Still, it didn’t matter on this night.
I truly believe that when it’s your time, it’s your time.
Five years shouldn’t be anyone’s time, but that’s not my call.
It’s queer, but I left hospital and went back in service to handle more calls. I had to handle some subsequent calls with a little dead boy freshly on my mind.
That’s the thing with policing. It never ends. You have to carry on, so I pretended to care about a car accident and a stolen bike when I just wanted to shout in their faces, “AT LEAST YOU DIDN’T DIE AT FIVE YEARS OLD FROM A BULLET THROUGH YOUR CHEST!!! I HAVE NO INTEREST IN YOUR BULLSHIT PROBLEMS RIGHT NOW!”
But that’s not professional.
I’m wrapping this up having finished a six pack of Bud Light Lime and I just kissed all three of my own sleeping kids as well as my wife. I also laid on the ground and wrestled my dogs at 2 am, even though one of them is dying and has no interest in playing, and I have to work in the morning.
I’m still thinking about a boy I never met alive, and hoping he’s in a better place.
I’m looking at my own six year old’s homework folder and wondering if this dead boy has a homework folder in a backpack never to be turned in again. Will his mom see it when she gets home and cry? Did he have a lunch packed for the next day that will still be in the fridge this weekend to remind his family of a lunch that was never taken to school?
Did he go to kindergarten?
Will somebody have to explain to his classmates that they’ll never see this little guy alive again and why?
This is all too sad and it needs to stop.
Someone please figure out how.
Printed with permission of the author:
don of all trades
Alabama cop buys shoplifting grandmother eggs
Sheriff Clarke ~ Irresponsible Groups Descended on Ferguson MO Like Vultures on a Roadside Carcass
Very impressive, Sheriff Clarke!
Media falsely portraying police officers across the country?
As the chief said — this is not comedy
It’s time to stop the madness. False allegations and selfish cause do not a solid foundation create. Instead, the distortion fuels hostility and closes minds to the truth that could lead to door opening conversation and actual solutions and hope for the future. Why would any not wish for the latter to become today’s reality?
The past is not the present. Nothing once upon a time can be changed. It can only be learned from. And, in studying the blueprint of the past, we have chance to see what went wrong, why it went wrong, and who made it go wrong, so as to give opportunity to understand and to avoid repeating the bad, while then building upon the good and striving to repair the damage once caused and not forgotten.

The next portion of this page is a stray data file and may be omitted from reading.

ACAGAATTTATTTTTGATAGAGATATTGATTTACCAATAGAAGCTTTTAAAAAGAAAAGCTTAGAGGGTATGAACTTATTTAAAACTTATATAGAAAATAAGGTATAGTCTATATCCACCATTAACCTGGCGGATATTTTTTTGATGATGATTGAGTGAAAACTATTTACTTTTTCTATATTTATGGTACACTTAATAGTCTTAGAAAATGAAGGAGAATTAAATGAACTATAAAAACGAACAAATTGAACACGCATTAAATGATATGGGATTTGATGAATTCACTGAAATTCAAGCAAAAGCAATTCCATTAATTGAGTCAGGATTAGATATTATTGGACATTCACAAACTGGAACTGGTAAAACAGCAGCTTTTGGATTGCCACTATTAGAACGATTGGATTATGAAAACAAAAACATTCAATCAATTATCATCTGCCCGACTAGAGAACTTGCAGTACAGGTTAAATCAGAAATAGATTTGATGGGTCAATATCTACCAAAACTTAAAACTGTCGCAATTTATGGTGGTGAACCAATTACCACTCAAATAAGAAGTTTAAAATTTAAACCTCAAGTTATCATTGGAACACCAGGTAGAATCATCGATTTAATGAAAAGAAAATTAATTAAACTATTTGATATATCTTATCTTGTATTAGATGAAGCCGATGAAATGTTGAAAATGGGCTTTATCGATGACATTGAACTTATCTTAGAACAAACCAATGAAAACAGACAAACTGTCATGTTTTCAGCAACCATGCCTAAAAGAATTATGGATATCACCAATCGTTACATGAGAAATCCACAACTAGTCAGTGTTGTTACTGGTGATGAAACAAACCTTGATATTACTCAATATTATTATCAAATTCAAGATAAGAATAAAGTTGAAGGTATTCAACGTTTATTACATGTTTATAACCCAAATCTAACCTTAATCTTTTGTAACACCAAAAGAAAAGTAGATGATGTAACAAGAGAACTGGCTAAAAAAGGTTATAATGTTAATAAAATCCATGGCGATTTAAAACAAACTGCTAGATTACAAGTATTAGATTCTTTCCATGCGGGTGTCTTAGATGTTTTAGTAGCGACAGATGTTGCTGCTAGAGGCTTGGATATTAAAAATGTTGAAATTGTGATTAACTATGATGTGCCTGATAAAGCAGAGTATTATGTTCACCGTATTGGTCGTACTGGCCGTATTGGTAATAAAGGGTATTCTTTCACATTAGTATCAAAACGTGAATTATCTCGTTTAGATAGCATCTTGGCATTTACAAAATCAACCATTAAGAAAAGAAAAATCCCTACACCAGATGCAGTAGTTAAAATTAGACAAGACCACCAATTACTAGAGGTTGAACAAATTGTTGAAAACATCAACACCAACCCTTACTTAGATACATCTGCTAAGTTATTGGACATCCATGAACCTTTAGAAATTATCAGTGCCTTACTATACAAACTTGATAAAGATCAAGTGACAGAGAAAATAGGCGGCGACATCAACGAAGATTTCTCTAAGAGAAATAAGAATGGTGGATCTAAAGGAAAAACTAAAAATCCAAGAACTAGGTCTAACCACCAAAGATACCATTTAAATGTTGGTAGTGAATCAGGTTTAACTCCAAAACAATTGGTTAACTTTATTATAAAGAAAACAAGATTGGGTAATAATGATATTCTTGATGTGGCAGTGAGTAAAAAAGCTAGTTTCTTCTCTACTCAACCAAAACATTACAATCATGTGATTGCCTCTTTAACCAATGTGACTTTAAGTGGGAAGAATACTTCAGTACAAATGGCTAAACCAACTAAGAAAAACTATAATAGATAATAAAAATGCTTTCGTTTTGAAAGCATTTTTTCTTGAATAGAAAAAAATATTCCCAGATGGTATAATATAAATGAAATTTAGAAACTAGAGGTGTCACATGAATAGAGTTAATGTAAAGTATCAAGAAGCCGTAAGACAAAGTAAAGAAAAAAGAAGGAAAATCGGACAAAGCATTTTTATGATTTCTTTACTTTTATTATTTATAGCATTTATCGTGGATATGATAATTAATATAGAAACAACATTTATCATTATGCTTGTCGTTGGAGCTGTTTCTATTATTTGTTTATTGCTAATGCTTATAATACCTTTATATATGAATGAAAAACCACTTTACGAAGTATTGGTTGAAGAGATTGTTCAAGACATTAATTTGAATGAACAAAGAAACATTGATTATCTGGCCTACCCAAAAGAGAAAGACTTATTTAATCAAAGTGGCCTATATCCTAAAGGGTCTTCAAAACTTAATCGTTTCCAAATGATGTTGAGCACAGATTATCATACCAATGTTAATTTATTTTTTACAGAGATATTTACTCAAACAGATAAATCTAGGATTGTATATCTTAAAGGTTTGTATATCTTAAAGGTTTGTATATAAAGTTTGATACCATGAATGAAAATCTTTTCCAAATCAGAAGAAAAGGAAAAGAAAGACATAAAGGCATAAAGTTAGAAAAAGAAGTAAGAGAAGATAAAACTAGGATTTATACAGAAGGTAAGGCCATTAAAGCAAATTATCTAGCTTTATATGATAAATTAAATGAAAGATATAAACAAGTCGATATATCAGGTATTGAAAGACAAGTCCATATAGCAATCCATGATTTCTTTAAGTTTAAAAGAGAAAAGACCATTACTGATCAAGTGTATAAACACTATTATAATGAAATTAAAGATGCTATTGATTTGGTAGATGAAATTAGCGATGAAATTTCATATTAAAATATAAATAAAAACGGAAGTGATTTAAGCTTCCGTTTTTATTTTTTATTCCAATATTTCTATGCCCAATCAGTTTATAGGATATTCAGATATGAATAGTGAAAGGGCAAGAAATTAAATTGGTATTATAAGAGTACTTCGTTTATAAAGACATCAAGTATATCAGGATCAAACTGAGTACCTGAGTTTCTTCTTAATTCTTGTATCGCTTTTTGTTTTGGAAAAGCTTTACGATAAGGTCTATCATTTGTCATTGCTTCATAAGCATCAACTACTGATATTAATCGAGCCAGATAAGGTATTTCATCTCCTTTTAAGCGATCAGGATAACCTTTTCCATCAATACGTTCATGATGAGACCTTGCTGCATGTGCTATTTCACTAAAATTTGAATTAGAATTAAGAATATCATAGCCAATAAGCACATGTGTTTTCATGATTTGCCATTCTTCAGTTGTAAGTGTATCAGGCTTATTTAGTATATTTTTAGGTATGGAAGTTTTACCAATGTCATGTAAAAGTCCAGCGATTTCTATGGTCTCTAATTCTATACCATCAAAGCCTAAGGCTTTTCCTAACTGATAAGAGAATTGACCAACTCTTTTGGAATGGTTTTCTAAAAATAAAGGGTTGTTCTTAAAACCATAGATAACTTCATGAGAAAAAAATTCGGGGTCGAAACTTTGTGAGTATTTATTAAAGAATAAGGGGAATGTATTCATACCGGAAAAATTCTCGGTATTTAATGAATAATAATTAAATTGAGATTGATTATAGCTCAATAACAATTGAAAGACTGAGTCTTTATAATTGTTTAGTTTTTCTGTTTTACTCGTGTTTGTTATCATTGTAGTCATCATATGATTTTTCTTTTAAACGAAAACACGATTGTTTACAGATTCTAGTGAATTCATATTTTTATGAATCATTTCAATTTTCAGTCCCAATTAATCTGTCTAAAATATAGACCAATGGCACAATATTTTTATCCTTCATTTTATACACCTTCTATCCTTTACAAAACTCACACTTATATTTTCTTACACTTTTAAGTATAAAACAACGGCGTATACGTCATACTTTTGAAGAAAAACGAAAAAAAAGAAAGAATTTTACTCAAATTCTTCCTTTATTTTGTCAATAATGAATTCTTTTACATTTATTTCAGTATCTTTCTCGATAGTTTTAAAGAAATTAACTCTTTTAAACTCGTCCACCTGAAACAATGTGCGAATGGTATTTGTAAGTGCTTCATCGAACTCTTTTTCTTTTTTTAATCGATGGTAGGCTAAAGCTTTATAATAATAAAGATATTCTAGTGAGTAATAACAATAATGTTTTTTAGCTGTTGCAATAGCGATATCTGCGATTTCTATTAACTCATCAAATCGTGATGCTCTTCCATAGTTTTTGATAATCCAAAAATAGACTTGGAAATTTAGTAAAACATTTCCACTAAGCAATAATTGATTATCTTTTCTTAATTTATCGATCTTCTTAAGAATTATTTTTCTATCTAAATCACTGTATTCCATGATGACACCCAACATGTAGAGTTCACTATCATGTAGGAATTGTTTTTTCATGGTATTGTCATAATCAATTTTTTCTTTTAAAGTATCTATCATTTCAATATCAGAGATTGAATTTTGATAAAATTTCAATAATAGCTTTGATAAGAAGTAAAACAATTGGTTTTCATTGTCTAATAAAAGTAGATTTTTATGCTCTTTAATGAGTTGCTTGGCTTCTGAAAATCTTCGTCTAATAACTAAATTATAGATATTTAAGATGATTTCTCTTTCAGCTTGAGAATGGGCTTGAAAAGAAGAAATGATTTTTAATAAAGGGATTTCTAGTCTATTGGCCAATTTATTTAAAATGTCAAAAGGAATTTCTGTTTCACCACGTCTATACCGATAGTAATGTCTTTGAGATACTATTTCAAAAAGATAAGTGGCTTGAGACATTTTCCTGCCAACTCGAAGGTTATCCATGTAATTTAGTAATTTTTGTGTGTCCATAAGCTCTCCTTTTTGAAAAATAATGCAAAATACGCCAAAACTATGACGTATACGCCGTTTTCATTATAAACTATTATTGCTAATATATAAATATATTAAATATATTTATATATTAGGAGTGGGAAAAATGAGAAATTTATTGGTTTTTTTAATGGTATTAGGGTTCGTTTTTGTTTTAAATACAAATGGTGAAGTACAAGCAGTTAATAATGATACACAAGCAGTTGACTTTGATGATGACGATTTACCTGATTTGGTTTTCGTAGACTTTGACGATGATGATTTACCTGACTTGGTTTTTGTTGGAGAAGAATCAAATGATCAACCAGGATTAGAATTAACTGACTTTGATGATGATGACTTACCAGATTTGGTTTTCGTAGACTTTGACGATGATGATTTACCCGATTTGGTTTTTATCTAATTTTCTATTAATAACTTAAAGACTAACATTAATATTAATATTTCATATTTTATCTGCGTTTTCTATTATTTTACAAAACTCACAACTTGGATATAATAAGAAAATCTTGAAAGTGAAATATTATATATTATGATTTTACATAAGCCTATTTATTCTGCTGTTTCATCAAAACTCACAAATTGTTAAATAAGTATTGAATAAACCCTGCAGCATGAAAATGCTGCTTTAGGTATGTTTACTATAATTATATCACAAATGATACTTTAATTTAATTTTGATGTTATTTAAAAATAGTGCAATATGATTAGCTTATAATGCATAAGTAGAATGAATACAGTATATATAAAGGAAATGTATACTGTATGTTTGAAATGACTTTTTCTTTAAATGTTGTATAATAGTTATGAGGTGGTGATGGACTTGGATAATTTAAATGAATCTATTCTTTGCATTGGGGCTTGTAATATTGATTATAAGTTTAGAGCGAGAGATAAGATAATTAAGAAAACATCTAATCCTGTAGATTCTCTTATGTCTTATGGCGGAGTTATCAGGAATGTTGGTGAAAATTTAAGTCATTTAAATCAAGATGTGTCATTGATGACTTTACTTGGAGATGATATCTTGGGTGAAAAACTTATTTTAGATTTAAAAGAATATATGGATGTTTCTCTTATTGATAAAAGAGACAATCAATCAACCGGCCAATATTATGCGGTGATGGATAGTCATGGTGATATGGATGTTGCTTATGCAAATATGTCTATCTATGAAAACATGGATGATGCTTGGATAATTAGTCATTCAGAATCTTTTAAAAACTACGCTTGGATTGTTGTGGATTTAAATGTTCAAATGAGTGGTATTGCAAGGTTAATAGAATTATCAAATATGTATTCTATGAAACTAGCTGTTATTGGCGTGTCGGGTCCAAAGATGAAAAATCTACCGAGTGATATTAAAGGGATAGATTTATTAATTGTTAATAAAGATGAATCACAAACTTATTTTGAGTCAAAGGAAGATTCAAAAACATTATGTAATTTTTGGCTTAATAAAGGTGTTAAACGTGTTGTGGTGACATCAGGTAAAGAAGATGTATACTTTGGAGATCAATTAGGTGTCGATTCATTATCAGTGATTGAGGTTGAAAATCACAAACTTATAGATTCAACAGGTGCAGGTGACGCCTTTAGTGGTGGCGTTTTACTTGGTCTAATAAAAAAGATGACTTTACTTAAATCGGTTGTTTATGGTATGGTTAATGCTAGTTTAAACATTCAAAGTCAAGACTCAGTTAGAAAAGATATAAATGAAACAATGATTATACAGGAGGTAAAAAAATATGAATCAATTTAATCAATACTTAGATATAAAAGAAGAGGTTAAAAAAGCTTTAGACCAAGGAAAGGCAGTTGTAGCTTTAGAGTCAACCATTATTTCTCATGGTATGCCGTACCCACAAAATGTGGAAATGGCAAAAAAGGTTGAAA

Various groups of people have been wronged in one way or another. Sadly, too many rally not against the wrong itself, but rather, to the wrong seen as being done unto them. Some, simply cannot, or will not, comprehend there are others — other groups of people — who have also been wronged and harmed equally and perhaps even more so.
Women were once property first of their fathers and then their husbands. Some were beaten and treated as nothing more than servants to use and abuse. There was a time women couldn’t vote or own property or even have authority over their own children.
Modern day activists often forget about the plight of the women and even the indentured servitude that existed during much of the slavery period. Some whites were also kidnapped and brought to American against their will and sold into service. True, their service was supposed to be for a term and then released, if they survived, but it, too, was slavery and treatment could be beyond harsh to violent and deadly.
“The Grapes of Wrath”, though fiction, gives a glimpse of the desperation and deplorable way some people were treated during that period of time known as the Great Depression. (It also comes in movie form for those who rather not read.) Yet, it seems it is a horror story lost somewhere between then and now.
This is not to compare who had it worse. It is merely to remind that life has been unfair, devastating and horrific to many, many individuals and groups of people throughout the years. To cry foul only for self and blame present day people for things they had nothing to do with, only creates new hostility to go along with the old, and does nothing to solve the actual problems.
Tonight, someone presented me with a picture of a black man hanged. The picture was from long ago. Though it is a sad reminder of what once was — and where we (as a society or individually) should never go again — it should not be held as an example and excuse to react as though it is present day behavior, norm or mentality. It is not!
Many things seem to be forgotten, as present day radical activists spew hate and stoke the fires of discontent and rage with lies, half-truths, and a message blaming the white man for all the ills ever befallen to any of color. It must, after all, be the white man’s fault or the radical activists face losing relevance and all the benefits associated to that self-made relevance.